AUDIENCE: They're fertile.
PROFESSOR: They're fertile, exactly. Now, I mean, the kid doesn't know this. Oh, I think I'd better fall in love with somebody who's fertile. That's presumably not what's operating at any sort of conscious level here, but if evolutionary forces drive you to look for a mate who's going to be fertile and you're an early adolescent male, 9-year-old girls are not the population of choice. And you may notice that even the example gives you a sort of a eww kind of feeling. We have a sort of a gut, built in reaction that there are some relationships that are OK and some relationships that are odd. And so relationships and in particular, relationships-- guys can go and pursue fertile females. That's OK. That can be shown in the airline movie. Again, we don't have the airline movie, the headline comes up the search for the fertile woman, but ask yourself who it is-- who romantic comedies are about? You wouldn't put a movie on the airlines for family consumption about some guys unrequited passion for a 9-year-old girl. It would seem icky. That there's something wrong there. Why? Presumably this has something to do with the same sort of forces. OK, so let's move on a bit to this, elaborate on this issue a bit, who should be faithful in relations? Who should cheat?
So let's start with guys. Now recognize here, by the way, that we are talking again, within the context of this evolutionary psych viewpoint. We are not saying who should cheat in your relationship right now with the person sitting next to you or something like that. Or who does society say it's OK to cheat with. But in terms of this theory about evolutionary forces working on mate selection, who should have an evolutionary drive to cheat? Should guys?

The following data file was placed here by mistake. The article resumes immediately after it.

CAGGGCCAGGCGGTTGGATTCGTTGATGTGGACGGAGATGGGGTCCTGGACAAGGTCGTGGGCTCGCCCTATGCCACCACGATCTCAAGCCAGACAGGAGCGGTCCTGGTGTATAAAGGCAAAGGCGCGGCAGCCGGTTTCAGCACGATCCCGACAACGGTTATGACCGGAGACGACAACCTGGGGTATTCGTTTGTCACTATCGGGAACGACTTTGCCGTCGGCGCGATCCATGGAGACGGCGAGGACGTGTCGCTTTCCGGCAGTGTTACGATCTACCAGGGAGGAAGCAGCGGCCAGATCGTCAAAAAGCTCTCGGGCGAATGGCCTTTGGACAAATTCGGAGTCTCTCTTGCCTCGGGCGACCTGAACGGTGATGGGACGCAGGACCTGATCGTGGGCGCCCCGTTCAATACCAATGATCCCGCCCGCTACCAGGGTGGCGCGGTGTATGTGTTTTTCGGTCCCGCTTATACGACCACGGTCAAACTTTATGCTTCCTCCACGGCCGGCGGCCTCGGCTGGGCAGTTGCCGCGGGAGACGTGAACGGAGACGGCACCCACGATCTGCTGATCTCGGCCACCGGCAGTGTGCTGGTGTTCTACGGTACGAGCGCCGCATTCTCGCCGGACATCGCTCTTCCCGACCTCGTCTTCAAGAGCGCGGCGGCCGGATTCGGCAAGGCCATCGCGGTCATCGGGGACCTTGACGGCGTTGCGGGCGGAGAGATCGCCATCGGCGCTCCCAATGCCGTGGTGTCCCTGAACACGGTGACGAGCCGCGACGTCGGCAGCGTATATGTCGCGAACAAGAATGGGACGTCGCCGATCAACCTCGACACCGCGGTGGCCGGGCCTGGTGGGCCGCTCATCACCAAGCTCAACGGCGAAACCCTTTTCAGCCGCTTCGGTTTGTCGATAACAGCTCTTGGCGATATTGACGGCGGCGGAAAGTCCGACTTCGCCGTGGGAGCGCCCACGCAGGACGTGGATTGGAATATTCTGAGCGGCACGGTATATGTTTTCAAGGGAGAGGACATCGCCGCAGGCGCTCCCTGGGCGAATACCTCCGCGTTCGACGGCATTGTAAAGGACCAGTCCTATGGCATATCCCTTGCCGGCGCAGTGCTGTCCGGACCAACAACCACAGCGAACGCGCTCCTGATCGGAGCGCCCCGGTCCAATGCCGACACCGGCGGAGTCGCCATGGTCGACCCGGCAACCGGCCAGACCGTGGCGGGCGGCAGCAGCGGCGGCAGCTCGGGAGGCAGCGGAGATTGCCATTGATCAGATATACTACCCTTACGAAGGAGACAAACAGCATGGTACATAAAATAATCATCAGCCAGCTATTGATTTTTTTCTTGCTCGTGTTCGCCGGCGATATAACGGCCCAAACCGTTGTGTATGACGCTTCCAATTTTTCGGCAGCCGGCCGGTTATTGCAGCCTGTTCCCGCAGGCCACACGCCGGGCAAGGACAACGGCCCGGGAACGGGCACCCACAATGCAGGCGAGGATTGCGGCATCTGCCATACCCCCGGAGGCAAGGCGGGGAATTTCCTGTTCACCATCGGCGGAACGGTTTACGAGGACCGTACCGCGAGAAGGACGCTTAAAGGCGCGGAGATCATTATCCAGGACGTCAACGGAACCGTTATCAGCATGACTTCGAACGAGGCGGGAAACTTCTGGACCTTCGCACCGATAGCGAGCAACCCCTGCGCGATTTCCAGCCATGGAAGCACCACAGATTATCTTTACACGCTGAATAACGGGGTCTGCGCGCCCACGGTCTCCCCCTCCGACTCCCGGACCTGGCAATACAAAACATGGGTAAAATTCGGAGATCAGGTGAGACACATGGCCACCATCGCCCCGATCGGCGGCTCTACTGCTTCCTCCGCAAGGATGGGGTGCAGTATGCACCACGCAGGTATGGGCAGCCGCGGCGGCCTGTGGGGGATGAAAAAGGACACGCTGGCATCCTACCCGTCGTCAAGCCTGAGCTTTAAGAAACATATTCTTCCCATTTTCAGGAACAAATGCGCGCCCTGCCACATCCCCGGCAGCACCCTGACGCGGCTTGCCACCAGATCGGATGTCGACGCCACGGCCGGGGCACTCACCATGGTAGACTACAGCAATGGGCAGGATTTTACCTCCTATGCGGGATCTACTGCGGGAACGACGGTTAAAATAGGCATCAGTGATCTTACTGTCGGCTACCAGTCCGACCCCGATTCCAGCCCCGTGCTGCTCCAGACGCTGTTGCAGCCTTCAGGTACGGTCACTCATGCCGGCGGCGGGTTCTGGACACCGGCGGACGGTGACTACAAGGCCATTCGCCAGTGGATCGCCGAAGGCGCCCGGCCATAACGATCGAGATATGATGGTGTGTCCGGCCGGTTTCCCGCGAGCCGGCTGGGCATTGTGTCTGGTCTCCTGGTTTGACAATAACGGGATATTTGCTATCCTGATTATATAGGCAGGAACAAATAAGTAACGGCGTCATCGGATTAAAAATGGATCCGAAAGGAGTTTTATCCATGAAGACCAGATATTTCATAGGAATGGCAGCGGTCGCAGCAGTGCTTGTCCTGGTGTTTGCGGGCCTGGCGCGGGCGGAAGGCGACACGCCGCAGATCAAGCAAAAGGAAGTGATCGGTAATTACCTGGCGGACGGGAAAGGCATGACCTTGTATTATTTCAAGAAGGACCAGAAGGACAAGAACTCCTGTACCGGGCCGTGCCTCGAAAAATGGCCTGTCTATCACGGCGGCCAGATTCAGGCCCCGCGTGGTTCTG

PROFESSOR: Yeah, right. That's a pretty straightforward argument. That if you can get away with it, if you can have a few no cost babies somewhere-- great. You've done your evolutionary work. Look if we switched to a different context of cultural, civilized world kind of you may be a jerk, but you're an evolutionary successful jerk. OK, how about women? Should women be unfaithful and play around?
PROFESSOR: OK, yes argument. What's the yes argument? Again, from an evolutionary point of view.
AUDIENCE: Like a stronger mate.
PROFESSOR: Yeah, you might get a stronger mate. You're hedging your genetic bets. If you are going to link up with this guy, maybe he turns out to be a genetic dud. If you just have your 18 babies with him you know, how good is that? But if you spread it around a bit, your genes are the same in all cases, who cares? You're always get your half of the package. And so you might as well mix it up a bit and so that's the yes argument. Any other yes arguments? Yep?
AUDIENCE: You could have sex with a guy with better genes, but remain more faithful to the guy with more resource.
PROFESSOR: Yes, OK. This is a particular version of the more general argument. There's a resource argument here. He's giving a particular version, which is go have sex with the guy with the good genes and snooker the guy with the good resources and convince him that it's his kid. So he devotes the resources to raise his genes. More generally, you might just play around, just shop around because you get more resources in general. Guys will give you stuff in some fashion or other. So there might be sort of a quasi economic-- go out and get the goodies kind of bargain. OK, those are good yes arguments. How about no arguments? Against the notion of-- yeah?
AUDIENCE: You could lose the resources.
PROFESSOR: You could lose the resources. Why would you lose the resources? What's the guy's problem?
AUDIENCE: Not his kid.
PROFESSOR: It's not his kid. And this is a crucial issue. Again, another part of this fundamental asymmetry. Because it's the woman who gets pres-- president right. The woman who gets pregnant, she always knows who the mother is. Actually, he knows who the mother is, too. There's no doubt about who the mother is. The maternal genes are not an issue here, paternal genes are an issue. And doubts about paternity have a variety of consequences. Male sexual jealousy is a real and potentially dangerous phenomenon. In fact, I don't think there are any states where it's still the case-- there were states where it was the case that killing an unfaithful wife was not murder. I don't think it was ever the other way around. You couldn't kill your unfaithful husband, but killing the unfaithful wife wasn't necessarily a laudable act, but it wasn't murder in the way that killing somebody else was. I don't believe that-- anybody happen to know that they come from a state where you can still do that with impunity? I think Louisiana was the last.